The president has been having a tantrum over health care ― calling the Senate’s failure to pass a bill repealing the Affordable Care Act last month a “disgrace,” and suggesting that McConnell, the Republican senator from Kentucky, should lose his job as majority leader if that’s where the repeal effort ends.
“I’ve been hearing repeal and replace now for seven years,” Trump said Thursday, speaking from his summer vacation in Bedminster, New Jersey. “Then I get there and I said, ‘where’s the bill, I want to sign it first day,’ and they don’t have it.”
Trump’s comments didn’t come out of nowhere. Days before, McConnell, during an appearance of his own, had suggested Trump still didn’t understand how long the legislative process could take ― prompting a series of tweets, subsequently amplified by Trump allies in the media, taunting McConnell and asking why he hasn’t produced a bill yet.
It’s a fair question. Ever since the Affordable Care Act became law in 2010, Republicans have been saying they would repeal “Obamacare.” All they needed, they insisted, was a president willing to sign their legislation. Now here they are, six months into the Trump presidency, and they’ve given him no legislation to sign.
But Republicans also made another set of promises ― to provide everybody with better, cheaper health care. And they don’t have a way to do that either. What they have, instead, is a set of plans that would take health insurance away from millions of people, while forcing those with serious or ongoing medical problems to pay a lot more for their care.
This mismatch between Republican promises and Republicans plans goes a long way towards explaining why the attempt to pass legislation has come up short. And while McConnell did his part to create a false impression of what the GOP intended to do, Trump did too.
Remember, it was Trump who made some of the most audacious promises about repeal, endorsing universal coverage clearly and explicitly. In September, 2015, during an interview with Scott Pelley on CBS “60 Minutes,” Trump went out of his way to suggest his determination to cover everybody differentiated him from traditional Republicans, who at least in modern political times had disavowed the goal:
Scott Pelley: What’s your plan for Obamacare?
Donald Trump: Obamacare’s going to be repealed and replaced. Obamacare is a disaster if you look at what’s going on with premiums where they’re up 45, 50, 55 percent.
Scott Pelley: How do you fix it?
Donald Trump: There’s many different ways, by the way. Everybody’s got to be covered. This is an un-Republican thing for me to say because a lot of times they say, “No, no, the lower 25 percent that can’t afford private.” But―
Scott Pelley: Universal health care?
Donald Trump: I am going to take care of everybody. I don’t care if it costs me votes or not. Everybody’s going to be taken care of much better than they’re taken care of now.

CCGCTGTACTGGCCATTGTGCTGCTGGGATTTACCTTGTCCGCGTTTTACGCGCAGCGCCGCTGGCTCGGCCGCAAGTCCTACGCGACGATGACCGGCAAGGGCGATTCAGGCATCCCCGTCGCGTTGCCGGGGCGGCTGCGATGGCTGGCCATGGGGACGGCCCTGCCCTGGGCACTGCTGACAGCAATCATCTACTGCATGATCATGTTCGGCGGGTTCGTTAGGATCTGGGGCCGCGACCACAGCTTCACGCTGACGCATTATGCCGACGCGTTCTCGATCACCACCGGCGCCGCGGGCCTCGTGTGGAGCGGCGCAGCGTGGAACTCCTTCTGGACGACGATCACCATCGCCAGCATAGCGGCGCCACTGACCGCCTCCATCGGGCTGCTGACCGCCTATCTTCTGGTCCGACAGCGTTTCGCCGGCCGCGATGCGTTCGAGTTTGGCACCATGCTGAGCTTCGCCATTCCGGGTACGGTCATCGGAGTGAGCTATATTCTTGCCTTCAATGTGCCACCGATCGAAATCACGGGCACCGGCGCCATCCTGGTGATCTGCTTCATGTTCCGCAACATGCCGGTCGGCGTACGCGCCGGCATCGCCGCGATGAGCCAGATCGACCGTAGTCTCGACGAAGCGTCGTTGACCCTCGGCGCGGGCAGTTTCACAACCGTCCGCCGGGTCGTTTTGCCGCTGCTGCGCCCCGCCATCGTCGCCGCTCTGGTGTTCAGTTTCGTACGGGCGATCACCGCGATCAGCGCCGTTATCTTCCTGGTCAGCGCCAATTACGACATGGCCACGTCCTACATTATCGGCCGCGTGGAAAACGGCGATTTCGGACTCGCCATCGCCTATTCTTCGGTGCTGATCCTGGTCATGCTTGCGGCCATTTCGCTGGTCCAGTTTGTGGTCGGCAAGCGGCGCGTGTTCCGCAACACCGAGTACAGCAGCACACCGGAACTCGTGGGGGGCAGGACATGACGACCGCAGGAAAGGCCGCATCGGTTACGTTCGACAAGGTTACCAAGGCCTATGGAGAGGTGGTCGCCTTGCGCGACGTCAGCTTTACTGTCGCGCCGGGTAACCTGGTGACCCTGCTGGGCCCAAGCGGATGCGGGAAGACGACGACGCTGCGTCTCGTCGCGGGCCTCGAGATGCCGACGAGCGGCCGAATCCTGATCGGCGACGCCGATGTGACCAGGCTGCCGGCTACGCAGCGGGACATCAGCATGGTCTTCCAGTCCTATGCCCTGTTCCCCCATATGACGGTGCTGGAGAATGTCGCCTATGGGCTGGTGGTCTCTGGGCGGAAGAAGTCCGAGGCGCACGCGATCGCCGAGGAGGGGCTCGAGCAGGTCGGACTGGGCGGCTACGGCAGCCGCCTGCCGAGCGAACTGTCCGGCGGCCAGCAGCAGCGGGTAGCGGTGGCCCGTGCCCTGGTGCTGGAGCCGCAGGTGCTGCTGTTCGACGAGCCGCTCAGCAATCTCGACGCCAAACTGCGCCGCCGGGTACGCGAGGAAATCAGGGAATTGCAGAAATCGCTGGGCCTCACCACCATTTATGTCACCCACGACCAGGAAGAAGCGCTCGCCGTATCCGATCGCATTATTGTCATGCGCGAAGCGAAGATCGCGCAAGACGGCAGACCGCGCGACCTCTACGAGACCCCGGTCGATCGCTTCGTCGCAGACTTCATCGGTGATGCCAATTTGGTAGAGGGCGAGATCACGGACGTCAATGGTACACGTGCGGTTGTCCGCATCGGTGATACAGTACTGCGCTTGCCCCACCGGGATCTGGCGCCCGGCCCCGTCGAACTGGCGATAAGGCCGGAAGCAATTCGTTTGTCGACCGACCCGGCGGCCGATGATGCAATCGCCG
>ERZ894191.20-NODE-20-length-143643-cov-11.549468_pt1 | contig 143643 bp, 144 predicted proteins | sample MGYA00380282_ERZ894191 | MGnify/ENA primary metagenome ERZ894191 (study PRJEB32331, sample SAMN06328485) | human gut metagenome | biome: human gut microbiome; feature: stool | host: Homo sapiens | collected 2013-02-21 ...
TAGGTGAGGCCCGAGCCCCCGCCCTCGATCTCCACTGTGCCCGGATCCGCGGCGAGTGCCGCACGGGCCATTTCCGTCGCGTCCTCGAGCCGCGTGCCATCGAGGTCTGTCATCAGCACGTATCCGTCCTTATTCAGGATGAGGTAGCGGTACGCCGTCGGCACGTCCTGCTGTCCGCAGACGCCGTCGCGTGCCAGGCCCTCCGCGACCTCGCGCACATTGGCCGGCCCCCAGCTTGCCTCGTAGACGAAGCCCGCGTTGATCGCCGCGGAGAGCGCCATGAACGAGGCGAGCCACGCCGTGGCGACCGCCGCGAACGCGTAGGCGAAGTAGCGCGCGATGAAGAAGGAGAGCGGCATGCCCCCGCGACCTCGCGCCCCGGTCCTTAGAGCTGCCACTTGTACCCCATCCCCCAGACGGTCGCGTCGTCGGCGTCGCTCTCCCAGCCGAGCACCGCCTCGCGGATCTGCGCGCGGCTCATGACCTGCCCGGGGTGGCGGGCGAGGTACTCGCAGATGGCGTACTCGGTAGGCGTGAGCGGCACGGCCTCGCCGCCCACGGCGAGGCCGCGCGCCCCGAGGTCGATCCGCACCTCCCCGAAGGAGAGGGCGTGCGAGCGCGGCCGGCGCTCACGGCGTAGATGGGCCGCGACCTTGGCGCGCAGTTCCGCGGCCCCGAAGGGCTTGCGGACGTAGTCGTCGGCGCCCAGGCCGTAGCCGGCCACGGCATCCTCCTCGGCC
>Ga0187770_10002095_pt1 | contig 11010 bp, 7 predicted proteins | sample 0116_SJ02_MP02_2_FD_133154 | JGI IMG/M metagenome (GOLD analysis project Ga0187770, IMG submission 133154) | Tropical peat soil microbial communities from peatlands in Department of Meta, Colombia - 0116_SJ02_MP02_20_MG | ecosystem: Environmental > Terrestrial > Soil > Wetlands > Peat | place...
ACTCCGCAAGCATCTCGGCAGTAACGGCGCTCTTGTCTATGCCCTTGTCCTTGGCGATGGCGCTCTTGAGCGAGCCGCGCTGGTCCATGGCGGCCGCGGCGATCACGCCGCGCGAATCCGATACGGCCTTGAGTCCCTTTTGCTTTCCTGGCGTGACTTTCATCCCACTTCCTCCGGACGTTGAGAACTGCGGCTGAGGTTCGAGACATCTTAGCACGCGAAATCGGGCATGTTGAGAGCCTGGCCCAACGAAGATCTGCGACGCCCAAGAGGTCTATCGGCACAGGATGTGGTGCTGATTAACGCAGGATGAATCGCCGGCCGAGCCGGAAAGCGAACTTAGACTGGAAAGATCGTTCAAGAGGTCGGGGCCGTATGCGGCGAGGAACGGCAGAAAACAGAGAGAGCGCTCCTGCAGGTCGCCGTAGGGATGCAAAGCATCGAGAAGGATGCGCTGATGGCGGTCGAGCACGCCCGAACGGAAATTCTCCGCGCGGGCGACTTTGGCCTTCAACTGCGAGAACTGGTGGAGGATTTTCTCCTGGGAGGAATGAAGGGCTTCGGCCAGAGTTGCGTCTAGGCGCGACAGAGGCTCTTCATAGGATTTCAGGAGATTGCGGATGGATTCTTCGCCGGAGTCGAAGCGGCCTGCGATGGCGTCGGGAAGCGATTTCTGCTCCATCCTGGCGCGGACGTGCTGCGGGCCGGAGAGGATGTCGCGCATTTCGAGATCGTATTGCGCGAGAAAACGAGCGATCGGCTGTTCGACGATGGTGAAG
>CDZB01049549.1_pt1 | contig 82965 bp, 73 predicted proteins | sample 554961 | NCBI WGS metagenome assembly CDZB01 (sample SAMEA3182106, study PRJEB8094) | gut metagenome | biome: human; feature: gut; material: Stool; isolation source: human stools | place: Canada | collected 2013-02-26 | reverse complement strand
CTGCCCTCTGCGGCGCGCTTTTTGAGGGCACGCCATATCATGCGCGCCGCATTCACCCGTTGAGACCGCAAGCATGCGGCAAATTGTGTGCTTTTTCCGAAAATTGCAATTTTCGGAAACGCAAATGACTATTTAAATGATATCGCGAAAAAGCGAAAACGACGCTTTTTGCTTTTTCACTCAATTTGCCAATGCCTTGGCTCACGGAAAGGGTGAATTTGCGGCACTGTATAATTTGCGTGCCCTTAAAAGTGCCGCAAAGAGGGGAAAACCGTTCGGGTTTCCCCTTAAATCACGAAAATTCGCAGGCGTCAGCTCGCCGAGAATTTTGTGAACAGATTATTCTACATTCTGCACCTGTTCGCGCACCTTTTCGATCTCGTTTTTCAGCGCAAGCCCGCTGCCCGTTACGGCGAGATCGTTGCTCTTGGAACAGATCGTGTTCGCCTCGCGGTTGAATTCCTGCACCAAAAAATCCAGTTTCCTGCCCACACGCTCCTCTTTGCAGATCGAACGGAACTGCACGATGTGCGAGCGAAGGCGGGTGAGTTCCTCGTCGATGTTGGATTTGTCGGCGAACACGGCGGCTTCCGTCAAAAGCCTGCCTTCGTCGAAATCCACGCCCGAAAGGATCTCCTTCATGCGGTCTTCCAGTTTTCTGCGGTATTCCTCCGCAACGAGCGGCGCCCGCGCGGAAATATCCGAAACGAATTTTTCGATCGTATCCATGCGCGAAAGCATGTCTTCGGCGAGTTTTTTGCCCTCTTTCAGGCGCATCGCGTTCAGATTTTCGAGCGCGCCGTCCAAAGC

Trump made similar claims throughout the campaign. He promised not to cut Medicaid ― pointing out, again, that this was an unusual position for a Republican ― and he swore that, once Obamacare was gone, people would see both premium and deductibles come down. And after the presidential election, Trump reaffirmed his promise of universal coverage ― first in another “60 Minutes” interview, with Lesley Stahl, and then over the phone to Robert Costa of the Washington Post.
“We’re going to have insurance for everybody,” Trump told Costa in January. “There was a philosophy in some circles that if you can’t pay for it, you don’t get it. That’s not going to happen with us.” Trump went on to say that, by the time Republicans were done, Americans “can expect to have great health care. It will be in a much simplified form. Much less expensive and much better.”
It was an absurd promise. The Affordable Care Act has left millions without coverage, and left millions more with insurance that carries high premiums, high deductibles, or both. But Republican plans were always bound to make these problems worse, because they called for rolling back expansions of Medicaid, reducing financial assistance for people buying coverage on their own, and scaling back regulations guaranteeing comprehensive coverage to everybody regardless of pre-existing conditions.
Confirmation of this came as early as March, when House Republicans introduced their version of repeal legislation, the American Health Care Act. It proposed to drain roughly $1 trillion from federal health programs, according to a subsequent analysis by the Congressional Budget Office, leaving 24 million more people without coverage.
Perhaps because of assessments like that, Trump eventually backed off the claim of “insurance for everybody.” But he never stopped making ambitious promises about repeal legislation, vowing over and over again that it would mean lower premiums and deductibles while protecting people with pre-existing conditions ― vows that, independent analyses showed repeatedly were simply not true.
It is possible that Trump understands he is lying when he says these things, and simply doesn’t care. It is also possible that Trump has no idea what’s actually in the recent Republican legislation and actually believes it would improve access and affordability. Nothing he has said or done, as a candidate or president, suggests he understands health care policy at even the most basic level.
Either way, the Republican dilemma remains the same. Their health care agenda is incompatible with their rhetoric and, from the looks of things, inconsistent with what the American people want as well. Instead of acknowledging this reality, and adjusting either what he’s been promising or what he’s been proposing, Trump is continuing to demand the impossible ― and then acting indignant when it doesn’t happen.